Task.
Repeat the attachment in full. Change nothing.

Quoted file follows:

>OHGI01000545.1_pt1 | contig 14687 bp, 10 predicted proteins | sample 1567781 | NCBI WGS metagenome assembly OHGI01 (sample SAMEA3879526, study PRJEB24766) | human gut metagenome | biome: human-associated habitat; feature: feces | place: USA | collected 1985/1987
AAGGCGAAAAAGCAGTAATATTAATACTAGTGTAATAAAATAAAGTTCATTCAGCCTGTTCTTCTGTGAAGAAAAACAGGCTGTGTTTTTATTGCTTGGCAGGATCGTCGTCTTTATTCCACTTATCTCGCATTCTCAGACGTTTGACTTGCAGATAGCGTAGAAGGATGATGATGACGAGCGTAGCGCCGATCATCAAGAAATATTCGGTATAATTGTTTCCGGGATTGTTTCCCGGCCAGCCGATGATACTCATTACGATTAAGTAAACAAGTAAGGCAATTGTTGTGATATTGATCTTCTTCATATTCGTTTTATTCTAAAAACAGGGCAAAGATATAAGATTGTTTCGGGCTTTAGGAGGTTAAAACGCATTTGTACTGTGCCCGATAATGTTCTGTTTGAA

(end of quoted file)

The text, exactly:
>OHGI01000545.1_pt1 | contig 14687 bp, 10 predicted proteins | sample 1567781 | NCBI WGS metagenome assembly OHGI01 (sample SAMEA3879526, study PRJEB24766) | human gut metagenome | biome: human-associated habitat; feature: feces | place: USA | collected 1985/1987
AAGGCGAAAAAGCAGTAATATTAATACTAGTGTAATAAAATAAAGTTCATTCAGCCTGTTCTTCTGTGAAGAAAAACAGGCTGTGTTTTTATTGCTTGGCAGGATCGTCGTCTTTATTCCACTTATCTCGCATTCTCAGACGTTTGACTTGCAGATAGCGTAGAAGGATGATGATGACGAGCGTAGCGCCGATCATCAAGAAATATTCGGTATAATTGTTTCCGGGATTGTTTCCCGGCCAGCCGATGATACTCATTACGATTAAGTAAACAAGTAAGGCAATTGTTGTGATATTGATCTTCTTCATATTCGTTTTATTCTAAAAACAGGGCAAAGATATAAGATTGTTTCGGGCTTTAGGAGGTTAAAACGCATTTGTACTGTGCCCGATAATGTTCTGTTTGAA